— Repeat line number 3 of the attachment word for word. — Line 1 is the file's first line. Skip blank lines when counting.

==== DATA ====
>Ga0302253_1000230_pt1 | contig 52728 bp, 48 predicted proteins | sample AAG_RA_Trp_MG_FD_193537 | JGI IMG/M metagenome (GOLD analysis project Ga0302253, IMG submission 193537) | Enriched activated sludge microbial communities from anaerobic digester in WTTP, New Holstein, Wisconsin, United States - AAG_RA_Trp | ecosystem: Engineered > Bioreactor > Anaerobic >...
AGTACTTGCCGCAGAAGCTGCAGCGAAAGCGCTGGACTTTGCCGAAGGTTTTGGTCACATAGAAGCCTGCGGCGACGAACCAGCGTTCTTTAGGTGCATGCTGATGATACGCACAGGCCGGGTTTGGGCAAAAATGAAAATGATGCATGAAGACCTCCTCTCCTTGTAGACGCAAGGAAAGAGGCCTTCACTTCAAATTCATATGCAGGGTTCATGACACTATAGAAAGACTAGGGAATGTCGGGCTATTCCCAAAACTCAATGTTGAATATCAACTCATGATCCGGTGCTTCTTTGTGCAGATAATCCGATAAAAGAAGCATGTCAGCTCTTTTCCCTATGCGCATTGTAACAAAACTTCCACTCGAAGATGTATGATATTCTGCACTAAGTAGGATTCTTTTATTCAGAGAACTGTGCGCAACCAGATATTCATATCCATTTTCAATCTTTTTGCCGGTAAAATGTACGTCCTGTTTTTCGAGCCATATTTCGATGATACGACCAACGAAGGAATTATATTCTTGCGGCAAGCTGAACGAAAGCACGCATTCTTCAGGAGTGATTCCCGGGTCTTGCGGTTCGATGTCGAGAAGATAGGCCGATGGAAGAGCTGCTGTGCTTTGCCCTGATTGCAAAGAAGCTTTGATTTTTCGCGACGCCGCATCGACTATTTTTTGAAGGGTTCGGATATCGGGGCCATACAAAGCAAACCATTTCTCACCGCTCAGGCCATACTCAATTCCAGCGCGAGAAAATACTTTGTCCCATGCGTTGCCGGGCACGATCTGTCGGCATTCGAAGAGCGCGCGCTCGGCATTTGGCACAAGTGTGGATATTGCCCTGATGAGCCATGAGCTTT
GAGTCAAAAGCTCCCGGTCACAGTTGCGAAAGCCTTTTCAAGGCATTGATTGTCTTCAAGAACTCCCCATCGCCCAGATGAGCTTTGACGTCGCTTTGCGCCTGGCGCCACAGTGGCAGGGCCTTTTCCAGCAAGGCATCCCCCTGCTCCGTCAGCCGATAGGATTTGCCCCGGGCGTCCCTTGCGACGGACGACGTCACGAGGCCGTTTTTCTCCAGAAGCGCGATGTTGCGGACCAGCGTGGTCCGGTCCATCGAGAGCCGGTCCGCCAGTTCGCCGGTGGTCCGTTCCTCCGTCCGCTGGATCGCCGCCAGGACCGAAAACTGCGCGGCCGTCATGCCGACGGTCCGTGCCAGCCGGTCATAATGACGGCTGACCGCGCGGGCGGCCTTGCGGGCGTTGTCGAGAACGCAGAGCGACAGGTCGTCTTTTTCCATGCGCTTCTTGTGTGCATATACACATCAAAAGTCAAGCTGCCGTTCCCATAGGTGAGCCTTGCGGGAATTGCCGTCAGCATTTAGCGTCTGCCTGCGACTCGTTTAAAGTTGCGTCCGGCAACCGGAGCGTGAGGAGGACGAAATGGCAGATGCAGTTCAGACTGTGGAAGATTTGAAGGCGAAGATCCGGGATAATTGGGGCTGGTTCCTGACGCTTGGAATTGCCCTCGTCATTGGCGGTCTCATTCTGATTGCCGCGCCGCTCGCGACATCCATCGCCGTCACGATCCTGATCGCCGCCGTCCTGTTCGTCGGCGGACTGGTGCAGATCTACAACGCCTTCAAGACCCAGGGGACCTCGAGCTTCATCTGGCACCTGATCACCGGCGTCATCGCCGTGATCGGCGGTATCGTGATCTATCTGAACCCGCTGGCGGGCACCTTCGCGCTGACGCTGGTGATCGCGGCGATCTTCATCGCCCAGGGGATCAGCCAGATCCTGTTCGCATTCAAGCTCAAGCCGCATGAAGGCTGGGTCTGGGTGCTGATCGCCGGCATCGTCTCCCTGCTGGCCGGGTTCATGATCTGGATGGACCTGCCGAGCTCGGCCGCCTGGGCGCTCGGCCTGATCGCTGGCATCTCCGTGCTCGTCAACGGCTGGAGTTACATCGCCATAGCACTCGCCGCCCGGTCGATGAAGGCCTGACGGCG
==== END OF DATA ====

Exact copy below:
GAGTCAAAAGCTCCCGGTCACAGTTGCGAAAGCCTTTTCAAGGCATTGATTGTCTTCAAGAACTCCCCATCGCCCAGATGAGCTTTGACGTCGCTTTGCGCCTGGCGCCACAGTGGCAGGGCCTTTTCCAGCAAGGCATCCCCCTGCTCCGTCAGCCGATAGGATTTGCCCCGGGCGTCCCTTGCGACGGACGACGTCACGAGGCCGTTTTTCTCCAGAAGCGCGATGTTGCGGACCAGCGTGGTCCGGTCCATCGAGAGCCGGTCCGCCAGTTCGCCGGTGGTCCGTTCCTCCGTCCGCTGGATCGCCGCCAGGACCGAAAACTGCGCGGCCGTCATGCCGACGGTCCGTGCCAGCCGGTCATAATGACGGCTGACCGCGCGGGCGGCCTTGCGGGCGTTGTCGAGAACGCAGAGCGACAGGTCGTCTTTTTCCATGCGCTTCTTGTGTGCATATACACATCAAAAGTCAAGCTGCCGTTCCCATAGGTGAGCCTTGCGGGAATTGCCGTCAGCATTTAGCGTCTGCCTGCGACTCGTTTAAAGTTGCGTCCGGCAACCGGAGCGTGAGGAGGACGAAATGGCAGATGCAGTTCAGACTGTGGAAGATTTGAAGGCGAAGATCCGGGATAATTGGGGCTGGTTCCTGACGCTTGGAATTGCCCTCGTCATTGGCGGTCTCATTCTGATTGCCGCGCCGCTCGCGACATCCATCGCCGTCACGATCCTGATCGCCGCCGTCCTGTTCGTCGGCGGACTGGTGCAGATCTACAACGCCTTCAAGACCCAGGGGACCTCGAGCTTCATCTGGCACCTGATCACCGGCGTCATCGCCGTGATCGGCGGTATCGTGATCTATCTGAACCCGCTGGCGGGCACCTTCGCGCTGACGCTGGTGATCGCGGCGATCTTCATCGCCCAGGGGATCAGCCAGATCCTGTTCGCATTCAAGCTCAAGCCGCATGAAGGCTGGGTCTGGGTGCTGATCGCCGGCATCGTCTCCCTGCTGGCCGGGTTCATGATCTGGATGGACCTGCCGAGCTCGGCCGCCTGGGCGCTCGGCCTGATCGCTGGCATCTCCGTGCTCGTCAACGGCTGGAGTTACATCGCCATAGCACTCGCCGCCCGGTCGATGAAGGCCTGACGGCG